Masters of Disguise
Published April 09, 2015
Under the water, things aren’t always as they seem.
By: Elizabeth Bastos
The scientific definition of camouflage is “the use of any combination of materials, coloration or illumination for concealment, either by making animals hard to see or by disguising them as something else.”
The colors, shapes and patterns of camouflage can be gorgeous wild beauty, but camouflage is an evolutionary tool, an edge up in the game of survival. Prey animals need to conceal themselves and avoid being eaten, and predators need to hide their true intentions.
The decorator crab, for example, does its best to resemble a rock. It chooses bits of seaweed and other adornments—even small sponges and anemones—and attaches them to the Velcro-like surface of its back to become a living landscape, to fool its predators into believing there’s “nothing to see here” but another rock among rocks.
Some species possess the unique ability to change color, brightness, hue and even the texture of their skin. They can match any background instantly and exactly, from bumpy red coral to the wavy pattern of sun on sand. Certain cephalopods—squids, octopuses and cuttlefish, for example—exhibit some of the most flamboyant visual camouflage in the animal kingdom.
These color-change magicians have thousands of specialized cells in their skin called chromatophores that engineers and materials scientists are studying for human use in buildings and even clothes as cloaking devices.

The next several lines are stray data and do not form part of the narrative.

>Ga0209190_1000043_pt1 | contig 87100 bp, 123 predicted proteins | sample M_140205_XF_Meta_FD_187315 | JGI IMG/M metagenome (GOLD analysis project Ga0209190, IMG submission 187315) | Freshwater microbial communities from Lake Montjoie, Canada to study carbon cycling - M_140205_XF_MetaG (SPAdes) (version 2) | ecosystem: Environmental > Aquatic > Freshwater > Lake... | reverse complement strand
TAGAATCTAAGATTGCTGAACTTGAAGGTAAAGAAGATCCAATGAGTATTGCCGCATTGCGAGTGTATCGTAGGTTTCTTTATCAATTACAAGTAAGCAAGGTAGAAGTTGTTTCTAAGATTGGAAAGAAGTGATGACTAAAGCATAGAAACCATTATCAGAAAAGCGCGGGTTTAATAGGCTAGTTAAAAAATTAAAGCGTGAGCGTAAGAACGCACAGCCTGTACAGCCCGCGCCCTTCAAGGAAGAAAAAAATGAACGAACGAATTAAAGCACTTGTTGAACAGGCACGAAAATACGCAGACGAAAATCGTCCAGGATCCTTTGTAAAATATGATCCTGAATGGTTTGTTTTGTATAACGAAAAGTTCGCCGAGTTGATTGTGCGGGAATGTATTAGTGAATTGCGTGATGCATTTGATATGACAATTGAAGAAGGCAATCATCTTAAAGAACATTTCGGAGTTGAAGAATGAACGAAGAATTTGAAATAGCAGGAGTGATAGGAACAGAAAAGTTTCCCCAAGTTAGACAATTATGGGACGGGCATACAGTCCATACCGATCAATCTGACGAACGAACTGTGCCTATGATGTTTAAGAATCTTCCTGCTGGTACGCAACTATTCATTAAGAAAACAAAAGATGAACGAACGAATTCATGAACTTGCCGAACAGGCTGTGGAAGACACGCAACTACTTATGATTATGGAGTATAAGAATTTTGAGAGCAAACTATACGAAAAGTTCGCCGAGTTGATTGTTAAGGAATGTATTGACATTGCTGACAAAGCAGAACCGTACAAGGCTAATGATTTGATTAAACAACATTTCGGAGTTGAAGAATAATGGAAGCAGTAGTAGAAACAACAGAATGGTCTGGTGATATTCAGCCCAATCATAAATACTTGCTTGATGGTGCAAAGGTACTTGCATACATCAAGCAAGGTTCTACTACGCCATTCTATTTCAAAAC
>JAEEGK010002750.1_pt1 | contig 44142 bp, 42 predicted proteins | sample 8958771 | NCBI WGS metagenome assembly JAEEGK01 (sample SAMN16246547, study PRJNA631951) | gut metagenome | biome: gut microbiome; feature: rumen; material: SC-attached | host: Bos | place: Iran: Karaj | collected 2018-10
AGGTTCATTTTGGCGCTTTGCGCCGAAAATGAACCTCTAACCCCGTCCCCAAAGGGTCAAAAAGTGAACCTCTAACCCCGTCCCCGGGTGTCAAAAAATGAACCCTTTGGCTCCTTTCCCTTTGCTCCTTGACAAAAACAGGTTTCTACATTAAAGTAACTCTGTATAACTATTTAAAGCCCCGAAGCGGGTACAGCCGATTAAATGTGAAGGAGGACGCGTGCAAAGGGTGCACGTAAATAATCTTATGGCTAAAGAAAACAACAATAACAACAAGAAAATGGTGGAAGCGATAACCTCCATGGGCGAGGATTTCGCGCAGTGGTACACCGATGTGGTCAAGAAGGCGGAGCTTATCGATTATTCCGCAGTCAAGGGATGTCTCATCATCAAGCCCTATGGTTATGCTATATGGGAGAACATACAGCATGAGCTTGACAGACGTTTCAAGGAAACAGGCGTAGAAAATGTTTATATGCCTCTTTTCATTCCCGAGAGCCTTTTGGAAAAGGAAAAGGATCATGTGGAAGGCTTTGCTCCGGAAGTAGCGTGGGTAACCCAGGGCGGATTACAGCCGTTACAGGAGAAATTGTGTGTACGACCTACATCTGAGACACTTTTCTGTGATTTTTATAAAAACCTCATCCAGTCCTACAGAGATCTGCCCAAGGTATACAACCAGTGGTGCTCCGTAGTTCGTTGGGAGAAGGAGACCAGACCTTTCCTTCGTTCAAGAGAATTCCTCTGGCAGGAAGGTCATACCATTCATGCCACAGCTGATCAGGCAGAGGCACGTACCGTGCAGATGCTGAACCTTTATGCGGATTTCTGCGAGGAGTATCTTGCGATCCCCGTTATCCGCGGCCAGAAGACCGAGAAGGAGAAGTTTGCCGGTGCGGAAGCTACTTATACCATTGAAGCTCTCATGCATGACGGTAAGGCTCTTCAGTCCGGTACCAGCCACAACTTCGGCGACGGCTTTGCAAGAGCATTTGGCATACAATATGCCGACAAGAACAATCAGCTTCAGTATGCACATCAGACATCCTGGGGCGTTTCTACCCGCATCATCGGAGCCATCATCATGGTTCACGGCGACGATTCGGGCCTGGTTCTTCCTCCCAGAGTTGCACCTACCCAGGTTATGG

Flounder also have chromatophores. But unlike the cephalopods, most flounder have only the brown pigment melanin, which we also have in our skin. All we can do with it is tan; a flounder can match a checkerboard.
Dapples. Speckles. Patchy spots and lines. Disruptive coloration is a type of camouflage designed to confuse the eye and muddle the outline of an animal’s body.
Possibly the most extreme example of camouflage is mimicry, whereby an animal resembles another creature. Incredible mimicry is exhibited by the inch-long brightly colored pygmy seahorse, which lives its entire adult life attached to a tropical coral called a Gorgonian sea fan.
The knobby bumps on the seahorse’s body look exactly like the coral’s polyps. Who can say where coral ends and inch-long fish begins? It blends into its home so well, it’s almost invisible.
Countershading is common among animals that live in the sea. It is a useful type of camouflage because it mimics the effects of sunlight in seawater. In counter-shaded animals like the great white shark, the dorsal side of the body is dark and the ventral, or belly, side is light.
Image via WikiCommons
When seen from above, the shark appears murky and blends in with the deep shade of the water. When seen from below, the lighter-shaded belly of the shark dangerously slides into the brighter, sunny surface water.
In the race to become ever more finely adapted to their environments, to lurk unseen and to hide, predator and prey animals continue the evolution of camouflage in beautiful patterns, stripes, dots and stunning skin morphs.